This spray-on sunscreen has an SPF rating that’s overkill to the max. There isn't enough sunlight in a day anywhere in the world to merit even an SPF 50, let alone SPF 100. And even sunscreens with these extra-high SPF ratings must be reapplied throughout the day to maintain protection—don't use this thinking that since it's SPF 100, you can apply it once and forget about it for the rest of your day outside because, if you've been sweating or rubbing at your skin, you will need to reapply.
Although this sunscreen provides sufficient UVA protection with stabilized avobenzone, the fragranced formula's main ingredient is alcohol, and that's a problem. The alcohol allows this spray to feel light and dry quickly, but it also poses a risk of irritation with each use (see More Info). Because the amount and type of sunscreen actives used have their own sensitizing potential, adding alcohol to the mix only fuels a possible fire.
The film-forming agent this contains supports Coppertone’s water-resistant claims (technically, it should be labeled "very water-resistant" because they're claiming 80 minutes of protection in water; the "water-resistant" claim indicates 40 minutes of protection—we know, confusing, but that’s the regulation according to the FDA). The teeny amount of antioxidants this contains is wasted as the alcohol negates any of the benefits those provide.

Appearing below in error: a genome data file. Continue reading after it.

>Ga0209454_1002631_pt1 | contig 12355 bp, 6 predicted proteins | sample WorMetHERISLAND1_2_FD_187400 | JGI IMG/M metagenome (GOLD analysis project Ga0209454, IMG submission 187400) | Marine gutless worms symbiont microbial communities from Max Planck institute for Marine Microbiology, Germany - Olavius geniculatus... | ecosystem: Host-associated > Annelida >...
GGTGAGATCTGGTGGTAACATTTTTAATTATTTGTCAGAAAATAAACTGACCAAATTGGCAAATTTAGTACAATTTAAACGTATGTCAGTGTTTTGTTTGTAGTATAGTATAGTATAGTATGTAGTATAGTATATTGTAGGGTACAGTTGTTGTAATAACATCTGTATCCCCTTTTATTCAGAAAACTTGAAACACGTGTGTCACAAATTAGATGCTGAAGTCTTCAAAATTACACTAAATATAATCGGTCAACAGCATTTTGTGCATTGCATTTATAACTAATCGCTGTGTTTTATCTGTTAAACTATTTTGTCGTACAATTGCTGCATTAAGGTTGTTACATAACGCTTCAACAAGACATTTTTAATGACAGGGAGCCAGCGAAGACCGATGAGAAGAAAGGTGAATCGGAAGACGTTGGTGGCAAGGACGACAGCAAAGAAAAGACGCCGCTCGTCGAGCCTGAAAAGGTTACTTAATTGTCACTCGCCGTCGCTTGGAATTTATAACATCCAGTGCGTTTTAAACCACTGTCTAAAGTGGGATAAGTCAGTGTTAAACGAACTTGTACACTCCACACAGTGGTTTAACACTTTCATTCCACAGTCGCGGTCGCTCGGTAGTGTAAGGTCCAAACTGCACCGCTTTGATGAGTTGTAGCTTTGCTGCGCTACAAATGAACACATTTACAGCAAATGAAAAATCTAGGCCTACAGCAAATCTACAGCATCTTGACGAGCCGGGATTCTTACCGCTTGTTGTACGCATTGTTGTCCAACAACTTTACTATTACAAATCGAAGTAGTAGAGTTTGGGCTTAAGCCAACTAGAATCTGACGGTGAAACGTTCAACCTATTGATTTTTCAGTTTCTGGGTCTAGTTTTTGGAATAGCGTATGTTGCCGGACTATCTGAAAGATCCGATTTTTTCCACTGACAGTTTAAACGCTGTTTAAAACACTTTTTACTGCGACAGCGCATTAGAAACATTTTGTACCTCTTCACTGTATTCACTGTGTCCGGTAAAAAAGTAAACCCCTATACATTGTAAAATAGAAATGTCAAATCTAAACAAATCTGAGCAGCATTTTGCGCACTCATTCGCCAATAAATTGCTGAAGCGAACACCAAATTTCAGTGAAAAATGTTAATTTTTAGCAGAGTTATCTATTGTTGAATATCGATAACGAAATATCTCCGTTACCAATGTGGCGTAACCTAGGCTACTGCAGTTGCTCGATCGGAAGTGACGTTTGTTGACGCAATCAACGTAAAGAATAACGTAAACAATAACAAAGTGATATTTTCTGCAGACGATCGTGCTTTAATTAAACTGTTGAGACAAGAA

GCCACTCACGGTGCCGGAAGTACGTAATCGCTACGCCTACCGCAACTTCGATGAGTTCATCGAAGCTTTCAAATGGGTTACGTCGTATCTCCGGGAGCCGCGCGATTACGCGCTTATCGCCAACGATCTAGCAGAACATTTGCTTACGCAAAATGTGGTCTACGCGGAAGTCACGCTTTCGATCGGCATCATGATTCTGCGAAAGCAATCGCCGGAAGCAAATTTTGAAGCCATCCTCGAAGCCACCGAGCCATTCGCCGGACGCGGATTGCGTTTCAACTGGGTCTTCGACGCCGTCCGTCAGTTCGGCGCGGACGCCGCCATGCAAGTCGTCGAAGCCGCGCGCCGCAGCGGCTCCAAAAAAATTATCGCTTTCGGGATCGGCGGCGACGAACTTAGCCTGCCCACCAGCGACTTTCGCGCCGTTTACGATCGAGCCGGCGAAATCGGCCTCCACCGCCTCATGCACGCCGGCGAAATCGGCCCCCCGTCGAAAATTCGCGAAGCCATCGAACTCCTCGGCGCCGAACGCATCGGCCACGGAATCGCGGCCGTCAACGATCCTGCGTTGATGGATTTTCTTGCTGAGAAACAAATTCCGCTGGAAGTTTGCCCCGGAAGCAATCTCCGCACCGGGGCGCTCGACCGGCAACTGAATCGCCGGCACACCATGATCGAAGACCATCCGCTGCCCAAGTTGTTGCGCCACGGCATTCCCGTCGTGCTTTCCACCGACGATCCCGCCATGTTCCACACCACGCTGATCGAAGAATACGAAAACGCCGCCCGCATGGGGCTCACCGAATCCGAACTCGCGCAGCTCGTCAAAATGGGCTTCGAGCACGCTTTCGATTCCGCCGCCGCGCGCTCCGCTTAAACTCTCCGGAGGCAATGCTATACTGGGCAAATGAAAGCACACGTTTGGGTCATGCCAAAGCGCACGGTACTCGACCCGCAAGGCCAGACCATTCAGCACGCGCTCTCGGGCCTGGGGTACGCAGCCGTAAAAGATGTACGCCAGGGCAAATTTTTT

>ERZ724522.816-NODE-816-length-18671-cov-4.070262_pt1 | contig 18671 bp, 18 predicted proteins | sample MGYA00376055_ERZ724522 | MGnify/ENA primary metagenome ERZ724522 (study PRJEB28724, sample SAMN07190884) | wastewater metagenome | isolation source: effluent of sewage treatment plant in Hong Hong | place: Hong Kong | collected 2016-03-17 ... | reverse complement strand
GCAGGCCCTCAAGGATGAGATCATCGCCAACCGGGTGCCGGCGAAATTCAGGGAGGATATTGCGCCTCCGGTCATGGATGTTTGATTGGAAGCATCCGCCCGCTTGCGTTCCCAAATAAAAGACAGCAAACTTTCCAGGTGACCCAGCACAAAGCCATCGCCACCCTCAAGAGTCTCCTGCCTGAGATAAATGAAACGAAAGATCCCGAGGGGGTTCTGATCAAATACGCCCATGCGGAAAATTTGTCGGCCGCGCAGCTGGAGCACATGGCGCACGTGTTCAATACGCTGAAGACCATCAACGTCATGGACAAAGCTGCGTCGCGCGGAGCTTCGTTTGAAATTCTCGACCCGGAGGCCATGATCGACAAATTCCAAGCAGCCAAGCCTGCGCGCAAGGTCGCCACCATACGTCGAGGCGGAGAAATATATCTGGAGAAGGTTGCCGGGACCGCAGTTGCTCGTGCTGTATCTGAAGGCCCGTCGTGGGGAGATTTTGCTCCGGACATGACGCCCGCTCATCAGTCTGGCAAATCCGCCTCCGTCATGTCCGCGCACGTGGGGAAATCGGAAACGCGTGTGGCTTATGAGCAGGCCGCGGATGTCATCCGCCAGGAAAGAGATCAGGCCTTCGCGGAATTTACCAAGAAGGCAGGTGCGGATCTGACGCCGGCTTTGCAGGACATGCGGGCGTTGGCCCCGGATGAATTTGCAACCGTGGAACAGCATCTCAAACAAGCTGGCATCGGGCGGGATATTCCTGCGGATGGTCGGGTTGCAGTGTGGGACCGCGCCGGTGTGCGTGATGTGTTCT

- Provides broad-spectrum sun protection in a convenient spray format.
- Very water-resistant.
- Contains antioxidant vitamins.
- High amount of alcohol puts skin at risk of irritation.
- Alcohol combined with the amount of sunscreen actives increases their potential to be sensitizing.
Alcohol in skin-care products causes dryness and free-radical damage, and impairs the skin's ability to heal. The irritation it causes damages healthy collagen production and can stimulate oil production at the base of the pore, making oily skin worse (Sources: "Skin Care—From the Inside Out and Outside In," Tufts Daily, April 1, 2002; eMedicine Journal, May 8, 2002, volume 3, number 5, www.emedicine.com; Cutis, February 2001, pages 25–27; Contact Dermatitis, January 1996, pages 12–16; and http://pubs.niaaa.nih.gov/publications/arh27-4/277-284.htm).